FWIW the (anecdotal) stuff I've been reading suggests that the pressure pump is pretty good, the problem with the oiling system is not to be found there, but rather with gravity uncovering the oil pickup, interrupting the supply to the pump.

But as I say, that's anecdotal.

I'm tempted to remove the seals from the large/final IMSB in the new engine and modify the IMS (AKA, put 2mm hole in the non-flywheel end), and machine a groove into the IMS-Pressure pump drive gear shaft.
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Alex
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PostPosted: Mon Aug 05, 2019 2:32 pm    Post subject: Reply with quote

If the engines in bits I'd just fit the later larger bearing and remove the seals. There's plenty of oil round that area to keep a frictionless bearing happy.
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Dammit
Watkins Glen


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PostPosted: Mon Aug 05, 2019 5:52 pm    Post subject: Reply with quote

I’m sure you are right, I just quite like the belt and braces approach of having pressurised oil going to the bearing.

However- unless we move the oil filter to a different place in the circuit that would mean supplying pressurised but unfiltered oil to the IMS.

Now this sounds bad, but bear in mind that the oil pump bearings are also fed the same oil.
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Alex
Le Mans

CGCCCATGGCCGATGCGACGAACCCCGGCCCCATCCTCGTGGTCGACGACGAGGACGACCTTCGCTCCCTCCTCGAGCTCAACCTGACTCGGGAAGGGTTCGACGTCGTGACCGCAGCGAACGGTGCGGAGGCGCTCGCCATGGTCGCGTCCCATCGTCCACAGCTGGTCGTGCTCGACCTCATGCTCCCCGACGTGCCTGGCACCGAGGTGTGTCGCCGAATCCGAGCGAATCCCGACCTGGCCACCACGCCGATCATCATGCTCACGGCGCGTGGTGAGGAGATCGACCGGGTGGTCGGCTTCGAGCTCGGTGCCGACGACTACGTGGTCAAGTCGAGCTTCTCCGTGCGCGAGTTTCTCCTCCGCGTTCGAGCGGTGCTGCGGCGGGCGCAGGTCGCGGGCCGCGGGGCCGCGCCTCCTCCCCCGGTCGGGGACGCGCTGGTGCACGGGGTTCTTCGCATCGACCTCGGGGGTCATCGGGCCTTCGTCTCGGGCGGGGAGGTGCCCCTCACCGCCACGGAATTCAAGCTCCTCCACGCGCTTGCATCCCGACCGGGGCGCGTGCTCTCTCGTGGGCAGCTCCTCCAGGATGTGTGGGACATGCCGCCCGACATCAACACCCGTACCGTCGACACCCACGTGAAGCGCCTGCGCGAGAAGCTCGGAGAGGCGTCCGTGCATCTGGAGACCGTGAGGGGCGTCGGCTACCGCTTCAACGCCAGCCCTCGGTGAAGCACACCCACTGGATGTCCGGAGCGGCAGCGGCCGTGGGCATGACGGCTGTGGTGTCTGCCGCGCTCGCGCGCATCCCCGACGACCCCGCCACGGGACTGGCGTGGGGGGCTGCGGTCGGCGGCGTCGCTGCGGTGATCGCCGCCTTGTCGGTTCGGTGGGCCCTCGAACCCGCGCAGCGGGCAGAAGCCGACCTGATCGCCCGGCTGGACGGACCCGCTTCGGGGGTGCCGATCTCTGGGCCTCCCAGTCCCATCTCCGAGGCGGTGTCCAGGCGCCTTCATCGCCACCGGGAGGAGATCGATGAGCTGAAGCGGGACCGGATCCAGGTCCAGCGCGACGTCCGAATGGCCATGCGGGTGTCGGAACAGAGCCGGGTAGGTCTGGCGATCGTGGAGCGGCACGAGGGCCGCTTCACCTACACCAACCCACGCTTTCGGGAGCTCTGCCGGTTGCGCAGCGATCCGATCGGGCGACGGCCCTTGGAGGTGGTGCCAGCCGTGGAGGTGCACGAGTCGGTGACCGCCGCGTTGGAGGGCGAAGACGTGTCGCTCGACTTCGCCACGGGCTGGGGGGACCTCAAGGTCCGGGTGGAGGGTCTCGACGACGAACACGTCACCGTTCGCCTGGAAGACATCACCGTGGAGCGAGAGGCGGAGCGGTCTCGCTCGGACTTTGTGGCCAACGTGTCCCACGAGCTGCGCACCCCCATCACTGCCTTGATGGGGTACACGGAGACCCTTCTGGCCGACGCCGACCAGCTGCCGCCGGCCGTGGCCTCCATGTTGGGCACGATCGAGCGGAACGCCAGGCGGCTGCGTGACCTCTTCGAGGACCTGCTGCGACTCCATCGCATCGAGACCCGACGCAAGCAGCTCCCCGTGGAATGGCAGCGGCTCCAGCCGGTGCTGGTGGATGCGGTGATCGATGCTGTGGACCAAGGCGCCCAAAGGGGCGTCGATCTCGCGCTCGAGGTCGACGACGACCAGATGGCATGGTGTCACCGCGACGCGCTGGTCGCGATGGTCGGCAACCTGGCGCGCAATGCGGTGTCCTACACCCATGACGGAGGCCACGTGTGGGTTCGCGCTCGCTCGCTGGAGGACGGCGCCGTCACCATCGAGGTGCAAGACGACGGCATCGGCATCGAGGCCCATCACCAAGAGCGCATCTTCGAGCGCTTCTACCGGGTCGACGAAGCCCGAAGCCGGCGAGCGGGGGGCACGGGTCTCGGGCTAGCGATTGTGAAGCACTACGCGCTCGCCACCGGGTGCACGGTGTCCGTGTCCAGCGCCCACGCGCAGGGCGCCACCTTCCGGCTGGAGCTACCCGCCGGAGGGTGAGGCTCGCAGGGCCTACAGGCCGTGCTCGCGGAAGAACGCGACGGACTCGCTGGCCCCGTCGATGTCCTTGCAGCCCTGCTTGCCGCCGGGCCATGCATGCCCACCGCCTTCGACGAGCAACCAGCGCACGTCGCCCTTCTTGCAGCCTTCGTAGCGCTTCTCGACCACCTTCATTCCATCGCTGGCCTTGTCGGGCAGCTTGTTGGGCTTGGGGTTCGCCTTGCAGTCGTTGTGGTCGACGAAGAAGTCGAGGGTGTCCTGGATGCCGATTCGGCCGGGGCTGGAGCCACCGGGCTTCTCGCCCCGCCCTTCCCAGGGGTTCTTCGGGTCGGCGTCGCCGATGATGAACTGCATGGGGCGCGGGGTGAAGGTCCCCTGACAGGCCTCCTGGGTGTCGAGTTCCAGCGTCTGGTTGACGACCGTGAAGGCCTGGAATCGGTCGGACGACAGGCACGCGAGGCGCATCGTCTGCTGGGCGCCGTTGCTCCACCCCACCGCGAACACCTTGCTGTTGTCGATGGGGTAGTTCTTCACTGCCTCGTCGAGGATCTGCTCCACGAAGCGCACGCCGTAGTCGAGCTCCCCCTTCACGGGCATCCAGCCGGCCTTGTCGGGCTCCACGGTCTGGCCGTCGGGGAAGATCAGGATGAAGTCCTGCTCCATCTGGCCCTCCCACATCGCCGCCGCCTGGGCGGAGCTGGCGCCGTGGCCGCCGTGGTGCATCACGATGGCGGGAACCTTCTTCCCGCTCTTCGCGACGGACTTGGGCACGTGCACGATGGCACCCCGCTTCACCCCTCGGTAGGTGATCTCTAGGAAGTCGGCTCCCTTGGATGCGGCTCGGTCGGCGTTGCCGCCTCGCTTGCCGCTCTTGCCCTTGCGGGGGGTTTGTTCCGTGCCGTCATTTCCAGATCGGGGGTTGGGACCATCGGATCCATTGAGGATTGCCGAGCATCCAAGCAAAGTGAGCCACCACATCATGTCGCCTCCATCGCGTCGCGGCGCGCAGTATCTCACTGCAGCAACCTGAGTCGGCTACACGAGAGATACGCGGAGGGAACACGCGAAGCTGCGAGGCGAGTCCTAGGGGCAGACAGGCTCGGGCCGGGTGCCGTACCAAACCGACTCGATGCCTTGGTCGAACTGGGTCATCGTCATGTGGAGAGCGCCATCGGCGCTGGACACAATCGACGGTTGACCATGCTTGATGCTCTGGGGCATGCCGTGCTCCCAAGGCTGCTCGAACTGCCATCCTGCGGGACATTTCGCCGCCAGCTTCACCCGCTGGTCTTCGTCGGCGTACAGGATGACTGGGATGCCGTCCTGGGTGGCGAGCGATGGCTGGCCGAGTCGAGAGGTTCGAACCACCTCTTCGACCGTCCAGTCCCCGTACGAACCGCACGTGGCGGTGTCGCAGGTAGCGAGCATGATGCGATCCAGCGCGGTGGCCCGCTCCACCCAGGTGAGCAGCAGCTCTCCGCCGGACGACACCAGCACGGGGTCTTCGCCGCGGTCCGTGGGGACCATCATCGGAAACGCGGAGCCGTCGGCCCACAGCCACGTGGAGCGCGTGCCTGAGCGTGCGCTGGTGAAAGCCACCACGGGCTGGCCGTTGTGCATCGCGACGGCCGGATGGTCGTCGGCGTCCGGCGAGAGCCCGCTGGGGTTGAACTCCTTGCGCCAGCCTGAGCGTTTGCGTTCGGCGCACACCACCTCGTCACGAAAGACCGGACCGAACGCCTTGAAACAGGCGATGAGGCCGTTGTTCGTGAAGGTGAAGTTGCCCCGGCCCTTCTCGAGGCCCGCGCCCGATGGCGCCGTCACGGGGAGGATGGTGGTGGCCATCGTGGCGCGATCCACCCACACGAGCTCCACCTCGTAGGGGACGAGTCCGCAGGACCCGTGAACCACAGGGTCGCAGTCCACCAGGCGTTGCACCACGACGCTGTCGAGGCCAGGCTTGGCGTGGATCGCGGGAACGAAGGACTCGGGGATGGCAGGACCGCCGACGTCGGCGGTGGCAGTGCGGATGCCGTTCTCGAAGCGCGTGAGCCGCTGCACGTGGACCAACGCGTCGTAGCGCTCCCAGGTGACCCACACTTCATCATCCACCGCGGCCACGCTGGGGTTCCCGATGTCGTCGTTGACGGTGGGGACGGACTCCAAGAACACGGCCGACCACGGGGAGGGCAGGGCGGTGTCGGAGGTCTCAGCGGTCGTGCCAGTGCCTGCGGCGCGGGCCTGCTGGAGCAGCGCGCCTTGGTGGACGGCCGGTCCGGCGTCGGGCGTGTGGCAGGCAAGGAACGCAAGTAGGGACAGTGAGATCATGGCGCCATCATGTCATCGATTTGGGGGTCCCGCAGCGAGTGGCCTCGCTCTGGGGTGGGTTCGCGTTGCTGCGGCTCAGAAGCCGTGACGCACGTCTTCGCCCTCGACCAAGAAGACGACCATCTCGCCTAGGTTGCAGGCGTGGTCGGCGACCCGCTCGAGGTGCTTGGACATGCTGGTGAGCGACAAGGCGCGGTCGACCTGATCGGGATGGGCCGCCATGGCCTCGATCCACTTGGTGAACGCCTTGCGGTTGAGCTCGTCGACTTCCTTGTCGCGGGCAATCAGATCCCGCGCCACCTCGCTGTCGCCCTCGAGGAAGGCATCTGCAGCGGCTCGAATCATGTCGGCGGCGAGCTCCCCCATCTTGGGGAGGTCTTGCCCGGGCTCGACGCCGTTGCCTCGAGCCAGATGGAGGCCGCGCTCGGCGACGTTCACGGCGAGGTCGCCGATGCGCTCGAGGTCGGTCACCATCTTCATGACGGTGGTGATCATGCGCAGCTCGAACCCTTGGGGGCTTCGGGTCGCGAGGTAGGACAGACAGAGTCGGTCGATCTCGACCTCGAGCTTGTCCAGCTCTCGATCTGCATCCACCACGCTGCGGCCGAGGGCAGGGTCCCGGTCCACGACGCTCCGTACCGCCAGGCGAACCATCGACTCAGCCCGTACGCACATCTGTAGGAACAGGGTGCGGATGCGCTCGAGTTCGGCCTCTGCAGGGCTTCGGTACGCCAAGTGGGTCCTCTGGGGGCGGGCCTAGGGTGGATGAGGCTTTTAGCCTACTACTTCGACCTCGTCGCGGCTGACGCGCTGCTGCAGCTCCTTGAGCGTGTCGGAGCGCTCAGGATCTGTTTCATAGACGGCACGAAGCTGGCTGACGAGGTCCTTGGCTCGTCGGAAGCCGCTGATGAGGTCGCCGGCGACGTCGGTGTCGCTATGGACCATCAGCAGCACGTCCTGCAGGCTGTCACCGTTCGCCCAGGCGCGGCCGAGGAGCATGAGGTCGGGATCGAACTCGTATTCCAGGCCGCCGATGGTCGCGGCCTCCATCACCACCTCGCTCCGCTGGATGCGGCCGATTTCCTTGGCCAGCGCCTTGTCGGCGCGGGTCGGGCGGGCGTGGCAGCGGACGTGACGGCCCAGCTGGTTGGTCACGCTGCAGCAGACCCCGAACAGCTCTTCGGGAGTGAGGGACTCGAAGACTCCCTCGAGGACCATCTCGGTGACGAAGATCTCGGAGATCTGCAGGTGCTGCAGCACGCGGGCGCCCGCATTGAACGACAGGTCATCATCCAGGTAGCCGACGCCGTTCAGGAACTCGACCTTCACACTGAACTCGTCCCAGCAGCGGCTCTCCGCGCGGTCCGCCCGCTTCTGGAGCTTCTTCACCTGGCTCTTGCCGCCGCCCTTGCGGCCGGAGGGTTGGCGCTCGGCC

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PostPosted: Mon Aug 05, 2019 5:58 pm    Post subject: Reply with quote

Only solid bearings need pressurised oil. Frictionless bearings only need a light amount of lubricant.
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MisterCorn
Dijon


Joined: 08 Jan 2011
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2004 Porsche 996 Turbo

PostPosted: Mon Aug 05, 2019 6:04 pm    Post subject: Reply with quote

Dammit wrote:
. Unless we move the oil filter to a different place in the circuit that would mean supplying pressurised but unfiltered oil to the IMS.

Now this sounds bad, but bear in mind that the oil pump bearings are also fed the same oil.


Hmm, I hadn't thought about the filtering. Feeding the most delicate and vulnerable bearing with unfiltered oil doesn't sound good.

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deMort
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Joined: 21 Mar 2015
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PostPosted: Mon Aug 05, 2019 6:04 pm    Post subject: Reply with quote

If the shaft is continuously under the oil lvl so that it will never drain out then in theory it would be possible...